Office of the Academic Dean
At SMES our academic program prepares our students for lives of learning, leadership, service. We use the Understanding by Design model (Wiggins and McTighe) to plan our curriculum in three stages, identifying the desired learning results, determine acceptable evidence of the learning, and planning for instruction. In stage one, teachers identify enduring understandings which are the big ideas that we want our students to keep with them over their lifetime, essential questions, the mental Velcro that helps students to make the learning "stick", content, the vehicle making sense of the big ideas, skill, the process of learning. In stage two teachers plan assessments that allow students multiple ways of demonstrating of their understanding. In stage three teachers plan learning experiences, the activities that students engage in on a daily basis to arrive at understanding. The purpose of this model is to clearly articulate horizontally and vertically what we want students to know (content) and be able to do (skills) at the end of each unit and grade level. The model also allows for interdisciplinary connections and differentiated instruction.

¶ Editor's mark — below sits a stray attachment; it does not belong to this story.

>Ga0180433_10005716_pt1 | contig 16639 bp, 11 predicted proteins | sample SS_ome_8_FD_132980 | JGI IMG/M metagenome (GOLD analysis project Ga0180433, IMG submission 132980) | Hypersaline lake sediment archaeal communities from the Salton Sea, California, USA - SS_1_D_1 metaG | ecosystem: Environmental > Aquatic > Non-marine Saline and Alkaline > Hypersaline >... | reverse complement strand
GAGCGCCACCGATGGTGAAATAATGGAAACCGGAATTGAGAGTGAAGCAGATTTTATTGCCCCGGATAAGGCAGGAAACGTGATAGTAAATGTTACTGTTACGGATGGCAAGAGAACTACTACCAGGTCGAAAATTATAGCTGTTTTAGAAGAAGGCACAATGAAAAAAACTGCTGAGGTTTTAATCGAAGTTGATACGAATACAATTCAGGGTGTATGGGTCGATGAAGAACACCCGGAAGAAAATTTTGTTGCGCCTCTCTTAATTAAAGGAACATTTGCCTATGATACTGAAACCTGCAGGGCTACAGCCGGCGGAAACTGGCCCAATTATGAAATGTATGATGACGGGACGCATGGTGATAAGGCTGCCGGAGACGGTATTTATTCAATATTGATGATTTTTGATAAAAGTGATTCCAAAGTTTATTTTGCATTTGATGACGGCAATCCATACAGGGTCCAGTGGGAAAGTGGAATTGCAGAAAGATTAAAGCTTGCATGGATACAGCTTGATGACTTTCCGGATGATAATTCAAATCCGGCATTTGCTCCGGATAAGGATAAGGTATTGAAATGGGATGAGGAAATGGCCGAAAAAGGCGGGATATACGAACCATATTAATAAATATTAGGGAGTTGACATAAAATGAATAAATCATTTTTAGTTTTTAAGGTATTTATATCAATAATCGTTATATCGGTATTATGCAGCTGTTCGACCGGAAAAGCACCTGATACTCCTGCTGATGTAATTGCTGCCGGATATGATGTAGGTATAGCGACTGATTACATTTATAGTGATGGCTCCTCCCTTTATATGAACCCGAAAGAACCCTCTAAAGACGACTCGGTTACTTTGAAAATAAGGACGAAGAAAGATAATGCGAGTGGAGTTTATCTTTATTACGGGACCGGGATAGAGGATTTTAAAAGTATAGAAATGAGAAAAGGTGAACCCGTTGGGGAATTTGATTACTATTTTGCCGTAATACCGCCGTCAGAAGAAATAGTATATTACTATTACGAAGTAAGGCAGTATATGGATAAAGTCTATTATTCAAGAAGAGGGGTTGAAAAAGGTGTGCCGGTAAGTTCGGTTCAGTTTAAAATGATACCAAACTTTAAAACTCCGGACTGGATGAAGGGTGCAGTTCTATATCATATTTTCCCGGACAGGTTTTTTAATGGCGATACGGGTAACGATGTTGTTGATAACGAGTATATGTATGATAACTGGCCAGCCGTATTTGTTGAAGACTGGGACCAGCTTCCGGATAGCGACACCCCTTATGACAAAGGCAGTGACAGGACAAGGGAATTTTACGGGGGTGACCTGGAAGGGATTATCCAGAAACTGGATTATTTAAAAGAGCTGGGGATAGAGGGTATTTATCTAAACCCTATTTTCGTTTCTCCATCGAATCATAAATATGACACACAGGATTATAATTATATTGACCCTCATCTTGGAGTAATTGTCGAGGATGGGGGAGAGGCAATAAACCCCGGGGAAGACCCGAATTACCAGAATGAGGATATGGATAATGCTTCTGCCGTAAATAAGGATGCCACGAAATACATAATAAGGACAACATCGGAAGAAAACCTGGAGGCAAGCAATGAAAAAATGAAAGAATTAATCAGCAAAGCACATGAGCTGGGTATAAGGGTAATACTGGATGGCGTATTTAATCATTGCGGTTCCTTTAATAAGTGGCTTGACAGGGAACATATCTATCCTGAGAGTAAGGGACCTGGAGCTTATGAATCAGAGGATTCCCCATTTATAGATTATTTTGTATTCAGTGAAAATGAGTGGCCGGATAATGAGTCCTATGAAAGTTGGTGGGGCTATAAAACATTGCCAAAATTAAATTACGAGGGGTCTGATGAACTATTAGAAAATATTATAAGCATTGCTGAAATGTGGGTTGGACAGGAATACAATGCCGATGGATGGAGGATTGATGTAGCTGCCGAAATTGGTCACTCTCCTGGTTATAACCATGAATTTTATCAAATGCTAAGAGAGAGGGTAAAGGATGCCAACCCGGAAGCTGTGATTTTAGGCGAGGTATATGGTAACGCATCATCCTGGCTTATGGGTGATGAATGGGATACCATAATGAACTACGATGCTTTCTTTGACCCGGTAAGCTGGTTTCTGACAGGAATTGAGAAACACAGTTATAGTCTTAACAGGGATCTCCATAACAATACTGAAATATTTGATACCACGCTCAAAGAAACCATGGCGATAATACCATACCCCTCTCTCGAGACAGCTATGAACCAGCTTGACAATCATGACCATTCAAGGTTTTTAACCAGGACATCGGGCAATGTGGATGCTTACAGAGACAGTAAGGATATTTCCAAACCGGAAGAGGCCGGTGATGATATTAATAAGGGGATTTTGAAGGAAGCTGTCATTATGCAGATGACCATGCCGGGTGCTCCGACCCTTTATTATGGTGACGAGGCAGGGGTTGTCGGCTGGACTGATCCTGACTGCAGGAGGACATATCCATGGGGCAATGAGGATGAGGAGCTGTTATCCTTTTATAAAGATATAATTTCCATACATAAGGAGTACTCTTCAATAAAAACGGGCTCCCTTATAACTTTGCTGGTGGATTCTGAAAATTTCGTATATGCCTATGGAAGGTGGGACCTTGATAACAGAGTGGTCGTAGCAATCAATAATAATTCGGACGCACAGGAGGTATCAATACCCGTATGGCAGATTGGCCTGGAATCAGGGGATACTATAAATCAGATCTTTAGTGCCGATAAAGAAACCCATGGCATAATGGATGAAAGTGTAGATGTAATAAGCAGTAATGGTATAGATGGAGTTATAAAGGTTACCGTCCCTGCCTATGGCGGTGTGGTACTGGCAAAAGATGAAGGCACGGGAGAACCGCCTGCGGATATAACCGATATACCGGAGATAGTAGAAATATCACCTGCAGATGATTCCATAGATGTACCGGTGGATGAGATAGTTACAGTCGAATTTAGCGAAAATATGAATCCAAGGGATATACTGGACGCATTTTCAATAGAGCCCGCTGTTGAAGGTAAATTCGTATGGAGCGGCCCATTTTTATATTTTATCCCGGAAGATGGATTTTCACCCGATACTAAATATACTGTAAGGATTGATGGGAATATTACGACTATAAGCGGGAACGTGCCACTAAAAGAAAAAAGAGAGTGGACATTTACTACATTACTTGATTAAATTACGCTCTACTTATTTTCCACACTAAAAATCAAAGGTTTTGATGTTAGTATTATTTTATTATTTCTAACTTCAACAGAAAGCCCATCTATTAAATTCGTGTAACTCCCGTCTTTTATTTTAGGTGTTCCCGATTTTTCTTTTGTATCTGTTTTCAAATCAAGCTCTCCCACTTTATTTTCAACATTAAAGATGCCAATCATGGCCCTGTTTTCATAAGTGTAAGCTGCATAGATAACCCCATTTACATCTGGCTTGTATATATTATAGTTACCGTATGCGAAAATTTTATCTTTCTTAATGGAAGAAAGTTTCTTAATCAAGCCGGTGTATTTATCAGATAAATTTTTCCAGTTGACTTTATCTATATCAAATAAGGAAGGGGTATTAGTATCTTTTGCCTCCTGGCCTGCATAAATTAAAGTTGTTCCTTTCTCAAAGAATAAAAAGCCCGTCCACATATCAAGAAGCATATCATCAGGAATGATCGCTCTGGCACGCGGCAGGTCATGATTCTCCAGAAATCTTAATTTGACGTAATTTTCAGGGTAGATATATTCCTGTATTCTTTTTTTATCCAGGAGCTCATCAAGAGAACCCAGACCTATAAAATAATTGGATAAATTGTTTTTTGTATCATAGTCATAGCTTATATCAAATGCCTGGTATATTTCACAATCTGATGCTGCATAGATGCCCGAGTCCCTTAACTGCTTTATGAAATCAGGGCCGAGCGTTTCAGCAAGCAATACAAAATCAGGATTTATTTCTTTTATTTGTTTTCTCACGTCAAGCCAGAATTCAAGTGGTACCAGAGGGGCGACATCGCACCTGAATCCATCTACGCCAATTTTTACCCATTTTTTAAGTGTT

When curriculum is scoped and sequenced with intention, it can be said that for each subject area or academic discipline, the goals of learning are the same regardless of the grade level of the student - it is simply that the level of skill and knowledge base become more sophisticated and complex as we ascend the ages and stages of student intellectual, social, and emotional development. In other words, a second grader uses the scientific method of inquiry just as a twelfth grader does, however, it looks very different because learning is really about thinking and connecting new knowledge to previous experiences in problem-solving, analysis, and interpretation. Consequently, learning builds upon itself and curriculum must be structured accordingly.